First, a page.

Giuseppe Mazzini

Giuseppe Mazzini. Information about his background and significance to the Italian Unification. 

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Giuseppe Mazzini (1805-72)
Mazzini was born in Genoa in 1805. He became a
nationalist in 1821 after he saw Piedmontese refugee
revolutionaries begging in the streets. Mazzini went on to
study medicine and then law between 1822-7. In 1827 he
decided to join the Carbonari, although later in 1830 he
was betrayed. During the time he was imprisoned he
decided to work towards the independence and
unification of Italy. He became a full-time and committed
revolutionary. He wore black, symbolic for a sign on
mourning for his divided/oppressed country. In 1831 he
founded `Young Italy' when we moved to the south of
France; this was Italy's first real political party. However,
in 1837 he was forced to go into exile in London.
Although he returned in 1849 as head of the Roman
republic until Rome fell in June 1849 to the French. He
was once again exiled to London where he was forced to
live in poverty, writing thousands of letters and hundreds of books.
Mazzini's Ideas
Mazzini believed in equality to human beings and of races.
He also believed that the next stage of world history would be domination by the
nations. The political map needed to be redrawn so that distinct people occupied
their own national states.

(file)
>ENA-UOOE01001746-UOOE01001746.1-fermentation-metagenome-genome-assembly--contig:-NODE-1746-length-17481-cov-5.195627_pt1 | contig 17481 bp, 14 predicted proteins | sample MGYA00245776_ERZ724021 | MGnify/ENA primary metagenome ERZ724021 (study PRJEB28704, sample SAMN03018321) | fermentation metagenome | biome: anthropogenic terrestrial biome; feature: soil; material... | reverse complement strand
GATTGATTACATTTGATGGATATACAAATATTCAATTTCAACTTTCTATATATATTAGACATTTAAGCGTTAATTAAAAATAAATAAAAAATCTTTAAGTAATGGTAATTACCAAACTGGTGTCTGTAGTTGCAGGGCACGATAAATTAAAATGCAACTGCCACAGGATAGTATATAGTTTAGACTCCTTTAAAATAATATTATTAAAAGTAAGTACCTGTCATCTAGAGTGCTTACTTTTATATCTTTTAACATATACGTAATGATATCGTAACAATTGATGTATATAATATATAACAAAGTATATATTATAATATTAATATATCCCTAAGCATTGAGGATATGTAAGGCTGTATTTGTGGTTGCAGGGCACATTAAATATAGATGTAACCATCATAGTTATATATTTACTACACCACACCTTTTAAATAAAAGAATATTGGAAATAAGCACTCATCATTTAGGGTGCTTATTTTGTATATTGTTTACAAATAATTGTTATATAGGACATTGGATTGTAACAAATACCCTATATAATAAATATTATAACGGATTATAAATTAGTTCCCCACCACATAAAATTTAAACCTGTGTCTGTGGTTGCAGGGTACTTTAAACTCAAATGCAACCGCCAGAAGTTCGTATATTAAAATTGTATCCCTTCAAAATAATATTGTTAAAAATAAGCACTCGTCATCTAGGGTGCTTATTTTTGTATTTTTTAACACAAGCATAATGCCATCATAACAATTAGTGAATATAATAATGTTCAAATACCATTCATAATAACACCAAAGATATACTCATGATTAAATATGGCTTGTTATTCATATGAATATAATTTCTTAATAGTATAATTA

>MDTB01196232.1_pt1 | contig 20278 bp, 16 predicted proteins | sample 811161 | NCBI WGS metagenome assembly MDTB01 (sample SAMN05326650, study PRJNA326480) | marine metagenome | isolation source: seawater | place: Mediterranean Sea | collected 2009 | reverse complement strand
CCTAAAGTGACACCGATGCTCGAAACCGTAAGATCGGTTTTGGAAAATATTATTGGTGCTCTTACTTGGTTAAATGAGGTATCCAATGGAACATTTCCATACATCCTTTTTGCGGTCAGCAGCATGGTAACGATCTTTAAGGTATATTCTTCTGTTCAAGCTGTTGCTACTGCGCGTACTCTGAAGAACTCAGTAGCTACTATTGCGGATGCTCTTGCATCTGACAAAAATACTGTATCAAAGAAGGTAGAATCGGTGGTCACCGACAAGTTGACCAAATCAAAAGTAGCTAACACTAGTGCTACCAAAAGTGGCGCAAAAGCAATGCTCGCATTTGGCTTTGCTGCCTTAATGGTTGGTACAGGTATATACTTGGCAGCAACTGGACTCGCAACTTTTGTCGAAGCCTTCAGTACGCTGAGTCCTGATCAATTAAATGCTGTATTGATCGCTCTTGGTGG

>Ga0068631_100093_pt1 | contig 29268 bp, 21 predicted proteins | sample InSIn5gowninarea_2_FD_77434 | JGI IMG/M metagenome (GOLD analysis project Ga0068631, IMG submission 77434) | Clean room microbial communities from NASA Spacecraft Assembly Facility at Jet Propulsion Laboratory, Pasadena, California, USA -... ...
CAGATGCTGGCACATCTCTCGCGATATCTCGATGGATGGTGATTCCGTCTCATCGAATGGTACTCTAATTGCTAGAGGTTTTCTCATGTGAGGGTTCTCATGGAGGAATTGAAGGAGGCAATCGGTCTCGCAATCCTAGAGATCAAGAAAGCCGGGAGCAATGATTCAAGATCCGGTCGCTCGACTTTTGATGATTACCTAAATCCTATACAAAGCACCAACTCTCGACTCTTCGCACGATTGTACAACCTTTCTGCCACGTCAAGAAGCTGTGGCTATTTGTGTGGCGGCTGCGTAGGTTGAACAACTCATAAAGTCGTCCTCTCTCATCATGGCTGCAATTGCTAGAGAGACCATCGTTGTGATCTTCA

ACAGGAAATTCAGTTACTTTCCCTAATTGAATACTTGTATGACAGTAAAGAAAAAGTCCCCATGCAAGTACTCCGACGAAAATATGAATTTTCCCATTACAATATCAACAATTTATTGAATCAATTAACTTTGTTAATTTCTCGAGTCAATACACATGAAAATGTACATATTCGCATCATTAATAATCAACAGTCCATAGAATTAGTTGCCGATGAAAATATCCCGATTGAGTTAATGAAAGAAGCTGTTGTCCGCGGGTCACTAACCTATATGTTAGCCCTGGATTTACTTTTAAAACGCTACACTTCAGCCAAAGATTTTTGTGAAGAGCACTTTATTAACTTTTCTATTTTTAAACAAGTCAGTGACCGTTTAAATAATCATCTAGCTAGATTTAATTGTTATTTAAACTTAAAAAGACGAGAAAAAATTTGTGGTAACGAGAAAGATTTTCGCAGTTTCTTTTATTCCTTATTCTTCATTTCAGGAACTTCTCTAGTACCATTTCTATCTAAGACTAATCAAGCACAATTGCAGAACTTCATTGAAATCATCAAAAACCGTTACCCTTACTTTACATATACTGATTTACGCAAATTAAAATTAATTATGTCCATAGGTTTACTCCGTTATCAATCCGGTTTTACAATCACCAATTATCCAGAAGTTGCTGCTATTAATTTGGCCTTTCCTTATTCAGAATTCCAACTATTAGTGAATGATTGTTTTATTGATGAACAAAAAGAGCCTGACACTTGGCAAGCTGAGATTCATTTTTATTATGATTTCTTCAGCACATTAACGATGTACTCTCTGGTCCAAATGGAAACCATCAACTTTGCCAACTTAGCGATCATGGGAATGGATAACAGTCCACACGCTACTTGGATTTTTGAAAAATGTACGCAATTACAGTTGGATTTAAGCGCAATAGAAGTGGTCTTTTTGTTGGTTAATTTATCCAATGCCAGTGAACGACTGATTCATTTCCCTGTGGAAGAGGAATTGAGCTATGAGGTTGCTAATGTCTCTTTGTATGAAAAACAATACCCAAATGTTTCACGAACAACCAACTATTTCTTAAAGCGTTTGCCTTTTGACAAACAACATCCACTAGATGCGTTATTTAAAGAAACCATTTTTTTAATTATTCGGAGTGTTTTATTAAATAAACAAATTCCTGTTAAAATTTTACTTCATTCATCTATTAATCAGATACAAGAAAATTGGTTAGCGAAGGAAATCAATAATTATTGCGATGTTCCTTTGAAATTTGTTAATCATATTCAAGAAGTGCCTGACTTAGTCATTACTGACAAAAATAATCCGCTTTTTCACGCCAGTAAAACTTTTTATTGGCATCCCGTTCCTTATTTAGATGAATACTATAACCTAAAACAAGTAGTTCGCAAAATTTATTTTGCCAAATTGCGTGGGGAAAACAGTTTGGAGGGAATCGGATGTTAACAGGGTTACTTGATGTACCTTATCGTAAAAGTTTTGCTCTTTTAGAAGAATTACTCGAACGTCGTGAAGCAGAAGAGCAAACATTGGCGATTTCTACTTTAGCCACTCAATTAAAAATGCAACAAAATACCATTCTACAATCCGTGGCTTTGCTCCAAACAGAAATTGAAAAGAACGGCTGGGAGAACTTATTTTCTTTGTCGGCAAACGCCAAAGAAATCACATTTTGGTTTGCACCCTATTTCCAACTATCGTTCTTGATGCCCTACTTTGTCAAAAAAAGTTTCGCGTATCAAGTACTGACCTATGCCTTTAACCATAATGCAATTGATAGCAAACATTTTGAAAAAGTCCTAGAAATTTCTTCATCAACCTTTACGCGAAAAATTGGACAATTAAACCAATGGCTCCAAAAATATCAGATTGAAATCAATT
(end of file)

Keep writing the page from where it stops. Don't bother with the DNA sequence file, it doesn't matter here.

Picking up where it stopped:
Italy had to be united.
He did not want a federal Italy. The whole peninsula should be independent, with
one central government and authorities locally elected.
There needed to be democracy and a guarantee of individual rights.
Italy should be unified by her own efforts.
Unification `from bellow'. The people should rise up against their oppressors. If
monarch were prepared to fight against Austrian domination, they should be
supported.
He wanted greater equality, an end to poverty and taxation proportional to wealth.
Mazzini's supporters described him as `greatest, bravest, most heroic of Italians'; whereas
his political enemies criticised him as an enemy to Italy and a terrorist, due to his radical
approaches.
In conclusion, although Mazzini's ideas did inspire many people, things did not all plan out as
he had hoped. Italy was unified as Mazzini claimed it would be, although it was unified `from
above' opposed to as `from bellow' and Mazzini had wanted.
A unified Italy under Mazzini may have had more of an liberal approach and had been more
progressive and likable than the state which did come out of unification.

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